The great economic success stories of the past 50 years took place in states and territories that adopted courageous macroeconomic policies, long on perspective and on commitment, not in those that lucked into Leviathans or other windfalls. China, Hong Kong, Singapore, Thailand, Malta, South Korea, Japan, Indonesia, Ireland, India, Brazil - in all, the leap forward was not spontaneous. It resulted from long-term commitment by politicians, from pragmatic, patient leadership.
We in Israel have been hailing our great feat of weathering the global economic storm while the United States and much of Europe shiver in its wake. We boast of the great might and flexibility of the Israeli economy, and of our excellent macroeconomic management. It's a moving story and true, too, at least in part. But it isn't the whole story.
In the past five years Israel adhered to conservatism in its financial management, partly as a result of the crisis we went through in 2001-2003, as the dot.com bubble burst and the second intifada exploded. When the global economic crisis erupted, we were better prepared. Our banks were not up to their necks in subprime mortgages. Our real estate market was not over-leveraged and inflated like a balloon.Our intangible assets are crumbling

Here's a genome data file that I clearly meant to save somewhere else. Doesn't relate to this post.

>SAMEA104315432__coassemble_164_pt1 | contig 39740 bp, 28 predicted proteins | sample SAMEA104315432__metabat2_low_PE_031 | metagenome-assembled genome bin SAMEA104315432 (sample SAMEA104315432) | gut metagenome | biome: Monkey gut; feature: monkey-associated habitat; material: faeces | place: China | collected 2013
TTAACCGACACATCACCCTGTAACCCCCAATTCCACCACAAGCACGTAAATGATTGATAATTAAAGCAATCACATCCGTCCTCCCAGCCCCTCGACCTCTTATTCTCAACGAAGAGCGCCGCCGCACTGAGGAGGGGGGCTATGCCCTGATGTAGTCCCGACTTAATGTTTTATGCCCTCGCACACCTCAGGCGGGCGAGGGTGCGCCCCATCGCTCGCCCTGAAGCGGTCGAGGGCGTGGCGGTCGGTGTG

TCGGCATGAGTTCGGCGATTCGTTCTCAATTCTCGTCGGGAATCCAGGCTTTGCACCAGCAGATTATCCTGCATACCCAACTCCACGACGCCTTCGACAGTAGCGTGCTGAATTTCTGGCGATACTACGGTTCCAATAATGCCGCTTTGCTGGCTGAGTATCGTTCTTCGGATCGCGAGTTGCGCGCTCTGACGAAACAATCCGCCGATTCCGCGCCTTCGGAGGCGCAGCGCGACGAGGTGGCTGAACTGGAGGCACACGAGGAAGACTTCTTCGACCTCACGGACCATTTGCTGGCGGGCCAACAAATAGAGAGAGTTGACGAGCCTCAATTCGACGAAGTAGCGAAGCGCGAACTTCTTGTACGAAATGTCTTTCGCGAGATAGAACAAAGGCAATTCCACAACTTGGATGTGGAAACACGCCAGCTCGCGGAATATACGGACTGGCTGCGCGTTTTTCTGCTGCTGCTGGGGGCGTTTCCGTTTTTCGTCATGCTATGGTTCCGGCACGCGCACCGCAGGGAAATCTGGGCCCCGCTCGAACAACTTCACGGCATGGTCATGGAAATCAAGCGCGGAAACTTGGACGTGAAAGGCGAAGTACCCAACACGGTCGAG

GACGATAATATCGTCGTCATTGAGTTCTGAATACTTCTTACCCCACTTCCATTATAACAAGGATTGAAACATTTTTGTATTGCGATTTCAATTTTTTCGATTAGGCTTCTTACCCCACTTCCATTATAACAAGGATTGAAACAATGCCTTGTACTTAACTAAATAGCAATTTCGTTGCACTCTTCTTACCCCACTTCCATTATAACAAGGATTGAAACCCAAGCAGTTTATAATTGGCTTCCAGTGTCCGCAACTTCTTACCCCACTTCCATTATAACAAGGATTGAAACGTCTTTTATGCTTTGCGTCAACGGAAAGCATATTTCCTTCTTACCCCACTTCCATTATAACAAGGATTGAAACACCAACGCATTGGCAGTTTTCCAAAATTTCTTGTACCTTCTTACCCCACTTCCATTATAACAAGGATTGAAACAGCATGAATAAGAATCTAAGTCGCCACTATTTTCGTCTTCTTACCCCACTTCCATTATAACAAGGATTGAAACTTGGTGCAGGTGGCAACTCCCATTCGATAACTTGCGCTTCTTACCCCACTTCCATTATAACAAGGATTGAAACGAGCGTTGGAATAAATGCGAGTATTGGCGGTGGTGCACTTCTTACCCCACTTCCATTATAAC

But while Israel's profit & loss statement may look good relative to the rest of the West, our intangible assets have been crumbling.
The quality of Israeli education has been sliding. Social inequalities are legion. Our transportation infrastructure is backward. The public sector is fossilized and for the most part managed badly. Our business sector evolved dramatically in 1995-2005 and stopped there. Our capital market is riddled with structural problems.
Israel's brisk economic growth and the surge in tax collection in 2010 drove a wave of demands for wage hikes (and strikes ), by all the most powerful elements in the economy. The Finance Ministry was forced to agree to blanket raises in sectors with clout.
To be sure, strengthening the public sector, improving the service it provides and paying attractive salaries to good people are all important things. But the blanket raises for all, from the best to the most incompetent, achieve none of that.
The defense budget has mushroomed to record heights, for no good reason. In fact the reasons are bad ones - it grew thanks to a lack of transparency and because the prime minister, the Finance Ministry and the Knesset wilted before the army of lobbyists the defense establishment fielded. Again and again the Finance Ministry has tried to make the defense budget more transparent and, always, it has failed. Every time there is a sense of prosperity in Israel, the defense budget grows.